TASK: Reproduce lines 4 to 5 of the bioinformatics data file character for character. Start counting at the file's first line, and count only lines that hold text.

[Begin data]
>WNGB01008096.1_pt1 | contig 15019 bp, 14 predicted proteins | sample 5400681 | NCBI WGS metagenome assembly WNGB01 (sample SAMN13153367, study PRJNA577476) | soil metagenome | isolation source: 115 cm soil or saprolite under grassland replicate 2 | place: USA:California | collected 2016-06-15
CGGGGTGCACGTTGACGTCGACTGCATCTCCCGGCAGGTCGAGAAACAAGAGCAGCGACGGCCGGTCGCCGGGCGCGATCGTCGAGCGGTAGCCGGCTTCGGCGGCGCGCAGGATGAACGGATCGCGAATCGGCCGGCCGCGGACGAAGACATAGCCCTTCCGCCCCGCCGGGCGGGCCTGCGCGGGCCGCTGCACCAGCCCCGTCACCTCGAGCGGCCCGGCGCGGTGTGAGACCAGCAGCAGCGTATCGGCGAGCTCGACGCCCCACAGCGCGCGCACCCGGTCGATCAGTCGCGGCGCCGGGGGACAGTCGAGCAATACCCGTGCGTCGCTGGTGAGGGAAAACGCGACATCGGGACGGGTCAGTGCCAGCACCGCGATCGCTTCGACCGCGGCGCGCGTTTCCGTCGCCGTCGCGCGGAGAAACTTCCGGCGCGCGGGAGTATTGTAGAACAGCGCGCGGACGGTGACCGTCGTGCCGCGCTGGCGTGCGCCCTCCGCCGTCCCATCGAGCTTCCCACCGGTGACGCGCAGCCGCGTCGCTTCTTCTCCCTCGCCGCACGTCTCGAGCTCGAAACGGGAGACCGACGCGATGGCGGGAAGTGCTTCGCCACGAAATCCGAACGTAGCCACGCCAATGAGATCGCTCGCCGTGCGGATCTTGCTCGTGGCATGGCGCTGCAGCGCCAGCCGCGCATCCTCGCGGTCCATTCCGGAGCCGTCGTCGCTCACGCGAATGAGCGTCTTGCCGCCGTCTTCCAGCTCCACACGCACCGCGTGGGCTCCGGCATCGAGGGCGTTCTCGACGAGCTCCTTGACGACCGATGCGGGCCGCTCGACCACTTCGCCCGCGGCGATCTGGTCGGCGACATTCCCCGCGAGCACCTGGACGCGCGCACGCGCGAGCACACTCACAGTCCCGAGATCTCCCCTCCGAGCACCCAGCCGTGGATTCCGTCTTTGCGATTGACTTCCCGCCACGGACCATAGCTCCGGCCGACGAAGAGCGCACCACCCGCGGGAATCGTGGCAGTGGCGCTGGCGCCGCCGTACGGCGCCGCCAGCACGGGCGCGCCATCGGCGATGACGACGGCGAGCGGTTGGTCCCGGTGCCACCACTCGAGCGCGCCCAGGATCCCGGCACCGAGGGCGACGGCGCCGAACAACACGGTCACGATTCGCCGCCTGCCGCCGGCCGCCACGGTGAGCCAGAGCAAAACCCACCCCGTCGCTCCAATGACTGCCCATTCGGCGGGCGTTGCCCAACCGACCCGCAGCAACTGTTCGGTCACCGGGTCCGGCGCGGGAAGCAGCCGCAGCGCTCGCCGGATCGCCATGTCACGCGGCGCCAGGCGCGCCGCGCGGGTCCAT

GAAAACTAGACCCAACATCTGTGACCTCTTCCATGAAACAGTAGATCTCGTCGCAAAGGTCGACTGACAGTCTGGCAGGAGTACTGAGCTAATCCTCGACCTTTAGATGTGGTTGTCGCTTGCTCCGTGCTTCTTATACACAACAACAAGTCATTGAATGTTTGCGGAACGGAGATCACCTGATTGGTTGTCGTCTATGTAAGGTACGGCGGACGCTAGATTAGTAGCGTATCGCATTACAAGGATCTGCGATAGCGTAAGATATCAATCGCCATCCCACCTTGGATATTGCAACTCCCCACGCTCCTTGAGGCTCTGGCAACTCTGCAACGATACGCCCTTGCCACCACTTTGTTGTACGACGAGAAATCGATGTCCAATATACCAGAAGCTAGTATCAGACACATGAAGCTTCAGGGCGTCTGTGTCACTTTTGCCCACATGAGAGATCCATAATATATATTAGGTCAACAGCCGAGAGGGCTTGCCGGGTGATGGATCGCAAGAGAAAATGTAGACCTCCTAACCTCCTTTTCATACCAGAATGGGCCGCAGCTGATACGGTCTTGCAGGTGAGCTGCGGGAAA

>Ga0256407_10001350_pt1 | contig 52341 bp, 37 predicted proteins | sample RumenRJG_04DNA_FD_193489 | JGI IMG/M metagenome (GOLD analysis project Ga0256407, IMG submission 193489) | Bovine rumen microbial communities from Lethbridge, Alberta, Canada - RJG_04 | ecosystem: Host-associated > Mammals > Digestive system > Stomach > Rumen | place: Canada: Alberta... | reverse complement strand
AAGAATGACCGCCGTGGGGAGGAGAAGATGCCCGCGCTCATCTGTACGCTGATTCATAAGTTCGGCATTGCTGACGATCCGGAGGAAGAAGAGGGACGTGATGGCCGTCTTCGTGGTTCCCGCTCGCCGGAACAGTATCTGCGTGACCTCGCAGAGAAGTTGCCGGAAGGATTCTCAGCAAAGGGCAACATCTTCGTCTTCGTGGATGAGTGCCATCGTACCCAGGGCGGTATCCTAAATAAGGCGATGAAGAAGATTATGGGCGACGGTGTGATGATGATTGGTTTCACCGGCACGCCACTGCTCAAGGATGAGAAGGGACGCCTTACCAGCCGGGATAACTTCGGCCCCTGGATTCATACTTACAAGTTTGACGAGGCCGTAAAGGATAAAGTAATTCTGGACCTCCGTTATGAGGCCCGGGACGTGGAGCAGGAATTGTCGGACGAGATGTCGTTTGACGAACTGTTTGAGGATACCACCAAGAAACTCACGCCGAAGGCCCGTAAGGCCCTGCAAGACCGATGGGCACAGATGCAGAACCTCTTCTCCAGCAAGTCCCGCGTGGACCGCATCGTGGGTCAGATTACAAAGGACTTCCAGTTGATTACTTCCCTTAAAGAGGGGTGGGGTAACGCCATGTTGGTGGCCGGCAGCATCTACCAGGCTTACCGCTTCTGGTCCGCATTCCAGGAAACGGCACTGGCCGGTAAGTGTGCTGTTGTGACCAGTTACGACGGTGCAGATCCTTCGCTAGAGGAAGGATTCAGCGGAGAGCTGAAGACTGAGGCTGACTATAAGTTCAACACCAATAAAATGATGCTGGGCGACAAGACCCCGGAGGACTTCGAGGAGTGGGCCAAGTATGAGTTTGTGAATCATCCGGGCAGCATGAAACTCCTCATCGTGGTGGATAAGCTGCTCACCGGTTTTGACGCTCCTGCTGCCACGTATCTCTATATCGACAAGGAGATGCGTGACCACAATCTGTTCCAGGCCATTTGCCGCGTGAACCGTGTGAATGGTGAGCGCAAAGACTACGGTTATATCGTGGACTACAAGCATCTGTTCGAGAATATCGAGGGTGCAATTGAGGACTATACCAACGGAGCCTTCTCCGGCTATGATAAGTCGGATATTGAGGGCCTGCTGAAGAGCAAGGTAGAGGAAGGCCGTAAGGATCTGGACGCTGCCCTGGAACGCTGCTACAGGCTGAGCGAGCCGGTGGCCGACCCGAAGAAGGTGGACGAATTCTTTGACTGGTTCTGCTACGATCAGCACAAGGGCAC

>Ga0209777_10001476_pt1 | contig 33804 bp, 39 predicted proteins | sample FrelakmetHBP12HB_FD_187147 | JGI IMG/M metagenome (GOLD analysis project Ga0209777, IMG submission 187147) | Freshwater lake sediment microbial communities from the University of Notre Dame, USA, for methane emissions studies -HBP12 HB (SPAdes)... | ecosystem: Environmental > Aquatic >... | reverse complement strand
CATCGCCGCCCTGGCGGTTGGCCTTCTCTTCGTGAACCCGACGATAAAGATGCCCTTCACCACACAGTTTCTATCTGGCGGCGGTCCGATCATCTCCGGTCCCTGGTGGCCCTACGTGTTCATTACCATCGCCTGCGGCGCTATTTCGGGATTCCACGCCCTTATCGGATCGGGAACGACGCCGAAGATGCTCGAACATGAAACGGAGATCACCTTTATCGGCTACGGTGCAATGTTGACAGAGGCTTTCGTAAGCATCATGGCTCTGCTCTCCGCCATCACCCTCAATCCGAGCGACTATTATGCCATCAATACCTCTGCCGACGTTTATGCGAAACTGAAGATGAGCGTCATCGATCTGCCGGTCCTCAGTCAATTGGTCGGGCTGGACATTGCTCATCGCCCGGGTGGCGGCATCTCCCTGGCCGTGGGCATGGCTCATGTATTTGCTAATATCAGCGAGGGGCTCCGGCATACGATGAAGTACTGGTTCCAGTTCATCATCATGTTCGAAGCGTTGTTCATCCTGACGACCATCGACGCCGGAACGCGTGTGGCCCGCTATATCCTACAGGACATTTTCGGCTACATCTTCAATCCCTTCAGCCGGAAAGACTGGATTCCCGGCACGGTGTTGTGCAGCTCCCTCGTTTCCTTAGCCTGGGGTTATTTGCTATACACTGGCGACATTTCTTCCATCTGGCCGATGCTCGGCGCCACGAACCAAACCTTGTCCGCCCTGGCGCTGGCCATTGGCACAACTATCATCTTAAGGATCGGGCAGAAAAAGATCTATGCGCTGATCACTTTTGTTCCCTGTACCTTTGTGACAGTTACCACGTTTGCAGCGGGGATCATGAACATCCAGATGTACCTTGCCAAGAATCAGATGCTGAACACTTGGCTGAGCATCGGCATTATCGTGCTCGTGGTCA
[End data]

>Ga0256407_10001350_pt1 | contig 52341 bp, 37 predicted proteins | sample RumenRJG_04DNA_FD_193489 | JGI IMG/M metagenome (GOLD analysis project Ga0256407, IMG submission 193489) | Bovine rumen microbial communities from Lethbridge, Alberta, Canada - RJG_04 | ecosystem: Host-associated > Mammals > Digestive system > Stomach > Rumen | place: Canada: Alberta... | reverse complement strand
AAGAATGACCGCCGTGGGGAGGAGAAGATGCCCGCGCTCATCTGTACGCTGATTCATAAGTTCGGCATTGCTGACGATCCGGAGGAAGAAGAGGGACGTGATGGCCGTCTTCGTGGTTCCCGCTCGCCGGAACAGTATCTGCGTGACCTCGCAGAGAAGTTGCCGGAAGGATTCTCAGCAAAGGGCAACATCTTCGTCTTCGTGGATGAGTGCCATCGTACCCAGGGCGGTATCCTAAATAAGGCGATGAAGAAGATTATGGGCGACGGTGTGATGATGATTGGTTTCACCGGCACGCCACTGCTCAAGGATGAGAAGGGACGCCTTACCAGCCGGGATAACTTCGGCCCCTGGATTCATACTTACAAGTTTGACGAGGCCGTAAAGGATAAAGTAATTCTGGACCTCCGTTATGAGGCCCGGGACGTGGAGCAGGAATTGTCGGACGAGATGTCGTTTGACGAACTGTTTGAGGATACCACCAAGAAACTCACGCCGAAGGCCCGTAAGGCCCTGCAAGACCGATGGGCACAGATGCAGAACCTCTTCTCCAGCAAGTCCCGCGTGGACCGCATCGTGGGTCAGATTACAAAGGACTTCCAGTTGATTACTTCCCTTAAAGAGGGGTGGGGTAACGCCATGTTGGTGGCCGGCAGCATCTACCAGGCTTACCGCTTCTGGTCCGCATTCCAGGAAACGGCACTGGCCGGTAAGTGTGCTGTTGTGACCAGTTACGACGGTGCAGATCCTTCGCTAGAGGAAGGATTCAGCGGAGAGCTGAAGACTGAGGCTGACTATAAGTTCAACACCAATAAAATGATGCTGGGCGACAAGACCCCGGAGGACTTCGAGGAGTGGGCCAAGTATGAGTTTGTGAATCATCCGGGCAGCATGAAACTCCTCATCGTGGTGGATAAGCTGCTCACCGGTTTTGACGCTCCTGCTGCCACGTATCTCTATATCGACAAGGAGATGCGTGACCACAATCTGTTCCAGGCCATTTGCCGCGTGAACCGTGTGAATGGTGAGCGCAAAGACTACGGTTATATCGTGGACTACAAGCATCTGTTCGAGAATATCGAGGGTGCAATTGAGGACTATACCAACGGAGCCTTCTCCGGCTATGATAAGTCGGATATTGAGGGCCTGCTGAAGAGCAAGGTAGAGGAAGGCCGTAAGGATCTGGACGCTGCCCTGGAACGCTGCTACAGGCTGAGCGAGCCGGTGGCCGACCCGAAGAAGGTGGACGAATTCTTTGACTGGTTCTGCTACGATCAGCACAAGGGCAC